“Content curation is the act of continually identifying, selecting and sharing the best and most relevant online content and other online resources (and by that I mean articles, blog posts, videos, photos, tools, tweets, or whatever) on a specific subject to match the needs of a specific audience.” – Ann Handley on TopRank blog
There are available a variety of free tools in various formats that let you easily tag/save sites, articles, images, videos, presentations, etc. into a collection that you can share and have conversations about with other users. I’ve been spending some time at Pinterest, which is filled with inspiring images of recipes, crafts, clothes, housewares, quotes, etc. It’s like scrolling through an interactive magazine, where you can easily “pin” things you see/like that have been pinned by others, leave comments on other’s pins, as well as add new content to your own collections. Some similar sites include: Snip.it, Clipboard, Themeefy.com, bagtheweb and Scoop.it!
A Good Curator
Curation is more than just aggregating content. A good curator:
- effectively searches to locate content
- collects content in a variety of formats: text, videos, images, etc.
- adds his/her own voice and perspective.
- evaluates content and collects only quality content.
- identifies leaders/experts to follow.
- collects content for a specific purpose.
- selects content that is relevant for a specific audience.
- always credits his/her sources.
- adds original content: thoughts, creations, solutions, etc.
- sorts, ranks, and arranges content to engage their audience
I see content curation as a way for students to develop various 21st century skills: locating, filtering, evaluating, and ranking content; organizing, sorting, and creating content.
“…a learner that pulls in information from many different sources and media at once, reflects on the information, and then creates new content based on that information that is then shared with other learners in an interactive way that often allows those learners to also learn and create… It means using everything at your disposal to create something new in the discipline.” –A Wandering Eyre
- Book Report: Collect online content related to the book with the purpose of “selling” it to you audience.
- Glossary: Define terms for the current unit study using a variety of media.
- Current Events: Students create a collection to reflect the 5 most important events of the week.
- Introduce a New Topic: A collection to introduce a new topic of study and peak the student’s interest.
- Identify Trends: Select a trend in fashion, entertainment, politics, business, etc, to explain with a collection.
- Puzzle: Which of the things doesn’t belog here? How are all these items related? What historical character is represented here?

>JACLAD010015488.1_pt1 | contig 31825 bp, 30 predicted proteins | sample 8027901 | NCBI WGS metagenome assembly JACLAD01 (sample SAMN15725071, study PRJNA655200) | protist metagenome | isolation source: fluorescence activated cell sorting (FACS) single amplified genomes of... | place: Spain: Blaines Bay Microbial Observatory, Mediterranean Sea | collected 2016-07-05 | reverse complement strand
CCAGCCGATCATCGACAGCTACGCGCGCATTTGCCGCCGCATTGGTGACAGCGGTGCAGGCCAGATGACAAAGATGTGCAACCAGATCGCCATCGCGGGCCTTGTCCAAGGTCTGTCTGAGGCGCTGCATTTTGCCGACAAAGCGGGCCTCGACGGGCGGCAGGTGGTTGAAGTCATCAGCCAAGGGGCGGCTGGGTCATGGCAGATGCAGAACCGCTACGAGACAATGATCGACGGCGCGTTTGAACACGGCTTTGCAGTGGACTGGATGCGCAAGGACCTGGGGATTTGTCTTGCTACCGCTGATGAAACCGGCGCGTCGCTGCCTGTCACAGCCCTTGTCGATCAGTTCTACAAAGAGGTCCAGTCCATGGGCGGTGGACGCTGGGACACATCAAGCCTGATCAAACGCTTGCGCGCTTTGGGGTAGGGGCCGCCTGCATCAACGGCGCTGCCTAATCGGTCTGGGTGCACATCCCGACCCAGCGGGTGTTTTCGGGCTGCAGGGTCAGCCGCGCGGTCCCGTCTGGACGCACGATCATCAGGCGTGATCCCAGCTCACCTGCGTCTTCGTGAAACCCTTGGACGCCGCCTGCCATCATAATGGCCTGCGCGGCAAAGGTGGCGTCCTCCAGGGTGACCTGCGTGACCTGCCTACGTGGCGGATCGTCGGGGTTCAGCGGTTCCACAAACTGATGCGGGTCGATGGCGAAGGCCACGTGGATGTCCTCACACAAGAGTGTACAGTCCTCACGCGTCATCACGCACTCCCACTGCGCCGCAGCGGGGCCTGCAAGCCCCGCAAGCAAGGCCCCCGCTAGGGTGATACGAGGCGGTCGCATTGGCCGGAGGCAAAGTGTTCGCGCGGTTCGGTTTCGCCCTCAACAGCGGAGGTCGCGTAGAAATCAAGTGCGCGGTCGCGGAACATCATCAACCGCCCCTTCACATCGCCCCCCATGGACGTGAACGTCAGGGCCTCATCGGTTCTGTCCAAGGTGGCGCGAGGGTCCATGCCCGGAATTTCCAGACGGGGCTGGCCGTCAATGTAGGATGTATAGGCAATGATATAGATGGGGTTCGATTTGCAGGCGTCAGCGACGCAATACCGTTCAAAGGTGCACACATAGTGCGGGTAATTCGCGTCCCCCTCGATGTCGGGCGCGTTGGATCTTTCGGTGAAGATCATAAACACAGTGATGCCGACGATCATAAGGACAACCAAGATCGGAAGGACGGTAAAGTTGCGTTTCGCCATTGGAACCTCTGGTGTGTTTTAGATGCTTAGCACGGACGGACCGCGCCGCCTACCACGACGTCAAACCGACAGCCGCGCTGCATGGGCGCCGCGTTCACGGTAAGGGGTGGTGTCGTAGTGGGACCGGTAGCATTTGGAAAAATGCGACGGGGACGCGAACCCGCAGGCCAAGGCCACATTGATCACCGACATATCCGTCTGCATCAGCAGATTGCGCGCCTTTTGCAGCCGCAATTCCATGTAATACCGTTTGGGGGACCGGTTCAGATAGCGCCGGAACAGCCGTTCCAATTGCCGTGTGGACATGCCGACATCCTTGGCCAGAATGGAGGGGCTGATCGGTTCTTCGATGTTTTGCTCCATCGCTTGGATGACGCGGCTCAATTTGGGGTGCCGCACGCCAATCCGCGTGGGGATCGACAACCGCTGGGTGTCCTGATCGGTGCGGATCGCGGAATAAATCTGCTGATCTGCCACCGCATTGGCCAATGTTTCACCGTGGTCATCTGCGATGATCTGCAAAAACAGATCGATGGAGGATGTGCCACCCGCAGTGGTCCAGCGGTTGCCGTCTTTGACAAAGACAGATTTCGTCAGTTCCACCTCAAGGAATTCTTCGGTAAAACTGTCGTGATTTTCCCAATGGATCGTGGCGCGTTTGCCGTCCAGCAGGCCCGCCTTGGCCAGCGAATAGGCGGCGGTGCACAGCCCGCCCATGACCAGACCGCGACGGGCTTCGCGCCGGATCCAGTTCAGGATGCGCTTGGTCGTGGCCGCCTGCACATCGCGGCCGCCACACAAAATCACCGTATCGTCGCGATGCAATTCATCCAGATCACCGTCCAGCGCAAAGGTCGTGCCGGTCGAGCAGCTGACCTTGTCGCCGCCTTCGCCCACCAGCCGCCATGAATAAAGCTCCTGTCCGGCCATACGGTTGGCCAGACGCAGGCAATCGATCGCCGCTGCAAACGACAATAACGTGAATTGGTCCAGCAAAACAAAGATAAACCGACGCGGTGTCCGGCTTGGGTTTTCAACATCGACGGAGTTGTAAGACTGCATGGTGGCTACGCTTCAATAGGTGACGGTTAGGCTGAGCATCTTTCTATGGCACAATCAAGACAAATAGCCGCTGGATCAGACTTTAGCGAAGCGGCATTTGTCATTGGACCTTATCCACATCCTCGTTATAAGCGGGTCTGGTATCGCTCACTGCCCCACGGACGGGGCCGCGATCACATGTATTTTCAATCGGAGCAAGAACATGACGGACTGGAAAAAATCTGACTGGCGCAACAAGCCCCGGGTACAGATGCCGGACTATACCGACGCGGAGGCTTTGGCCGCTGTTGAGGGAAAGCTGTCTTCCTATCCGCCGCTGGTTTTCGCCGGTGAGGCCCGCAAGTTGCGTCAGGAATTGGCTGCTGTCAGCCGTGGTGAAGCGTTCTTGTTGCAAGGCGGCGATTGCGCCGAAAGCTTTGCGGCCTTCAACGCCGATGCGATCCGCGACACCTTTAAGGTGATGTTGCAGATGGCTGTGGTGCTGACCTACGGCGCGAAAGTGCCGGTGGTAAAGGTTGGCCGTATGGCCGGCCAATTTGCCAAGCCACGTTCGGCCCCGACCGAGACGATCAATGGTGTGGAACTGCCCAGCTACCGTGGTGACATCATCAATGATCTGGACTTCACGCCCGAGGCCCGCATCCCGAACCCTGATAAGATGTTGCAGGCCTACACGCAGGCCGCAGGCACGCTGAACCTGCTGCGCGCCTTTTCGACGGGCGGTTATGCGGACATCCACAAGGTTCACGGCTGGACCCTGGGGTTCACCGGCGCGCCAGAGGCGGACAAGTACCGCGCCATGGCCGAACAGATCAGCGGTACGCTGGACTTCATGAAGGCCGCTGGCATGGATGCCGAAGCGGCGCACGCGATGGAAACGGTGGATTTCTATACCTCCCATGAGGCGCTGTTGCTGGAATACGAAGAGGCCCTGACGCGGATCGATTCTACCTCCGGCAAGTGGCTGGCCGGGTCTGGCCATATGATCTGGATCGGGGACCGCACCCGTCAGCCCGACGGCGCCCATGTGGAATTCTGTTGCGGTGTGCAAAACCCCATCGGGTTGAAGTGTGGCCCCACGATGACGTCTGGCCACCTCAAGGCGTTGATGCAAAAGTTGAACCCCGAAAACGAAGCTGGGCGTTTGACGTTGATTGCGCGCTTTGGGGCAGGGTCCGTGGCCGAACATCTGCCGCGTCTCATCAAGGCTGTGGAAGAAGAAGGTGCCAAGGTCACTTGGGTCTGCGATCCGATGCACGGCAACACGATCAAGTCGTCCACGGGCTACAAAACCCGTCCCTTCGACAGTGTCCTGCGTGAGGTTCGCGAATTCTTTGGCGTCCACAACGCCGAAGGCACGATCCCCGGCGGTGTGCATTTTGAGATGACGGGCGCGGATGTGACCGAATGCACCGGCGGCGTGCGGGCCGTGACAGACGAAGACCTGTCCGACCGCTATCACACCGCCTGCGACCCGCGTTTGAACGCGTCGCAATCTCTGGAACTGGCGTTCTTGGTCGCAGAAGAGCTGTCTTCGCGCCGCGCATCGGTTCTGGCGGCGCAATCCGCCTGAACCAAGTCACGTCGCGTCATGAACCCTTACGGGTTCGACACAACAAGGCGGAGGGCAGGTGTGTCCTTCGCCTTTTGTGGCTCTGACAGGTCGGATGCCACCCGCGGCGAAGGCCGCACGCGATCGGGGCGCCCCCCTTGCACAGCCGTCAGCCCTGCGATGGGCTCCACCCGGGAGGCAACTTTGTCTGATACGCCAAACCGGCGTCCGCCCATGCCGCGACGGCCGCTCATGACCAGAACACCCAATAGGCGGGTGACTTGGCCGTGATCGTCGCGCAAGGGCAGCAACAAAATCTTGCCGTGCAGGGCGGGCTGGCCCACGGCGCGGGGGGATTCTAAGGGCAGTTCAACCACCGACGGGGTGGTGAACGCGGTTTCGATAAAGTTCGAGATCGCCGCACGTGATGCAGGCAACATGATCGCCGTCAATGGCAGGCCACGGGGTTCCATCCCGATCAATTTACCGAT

- Historical Event: Create an exhibit of a historical event with a variety of media including primary documents.
- Expert Tips: Students create a guide filled with expert tips on a topic related to the current unit.
- How-to: A collection that demonstrates how to do something such as help endangered species.
- Character Analysis: Choose character of literature, history, or current events to create a collection around. What would be in Alice’s collection?
- Statistics, Data, Graphs: A collection of data on a specific topic.
- Research: As a part of a larger project, students collect their research in a as Scoop.it topic for easy reference and documentation of sources.
- About Me: As a team builder, have students create collections that reflect themselves.
Scoop.it!: A Curation Tool for Classroom Use
- I like that it will find content for you based on your keywords. You can then choose what to post from this list of suggested content.
- You can add the Scoop.it button to your browser tool bar (including a browser on your iPad) in order to easily add content as you come across it.
- You can add your own notes/posts with images.
- It includes an RSS feed to others can subscribe to my magazine and vice versa.
- There is already a wide range of topics available to follow.
- I can send articles from my Google Reader to Scoop.it.
- I can link my Scoop.it account to my Twitter or WordPress blog (there are other options as well) which will allow me to choose to share a newly posted item automatically to Twitter or my blog.
- With a free account you are limited to only 5 topics.
- Collaborators: This is a feature that I would like to see added so that you can have multiple editors contributing to the same magazine. However, there is an option to suggest a post to a topic belonging to another user that I follow.
- Here’s a set of video tutorials: Scoop.it! is out of beta now so the signup process will differ a bit from the tutorial.
- When signing up for an account, I never received the verification email when using my school email address *@willard.k12.mo.us. I’m guess it got stuck in the spam filter. My registration was successful when I used my gmail address to sign up.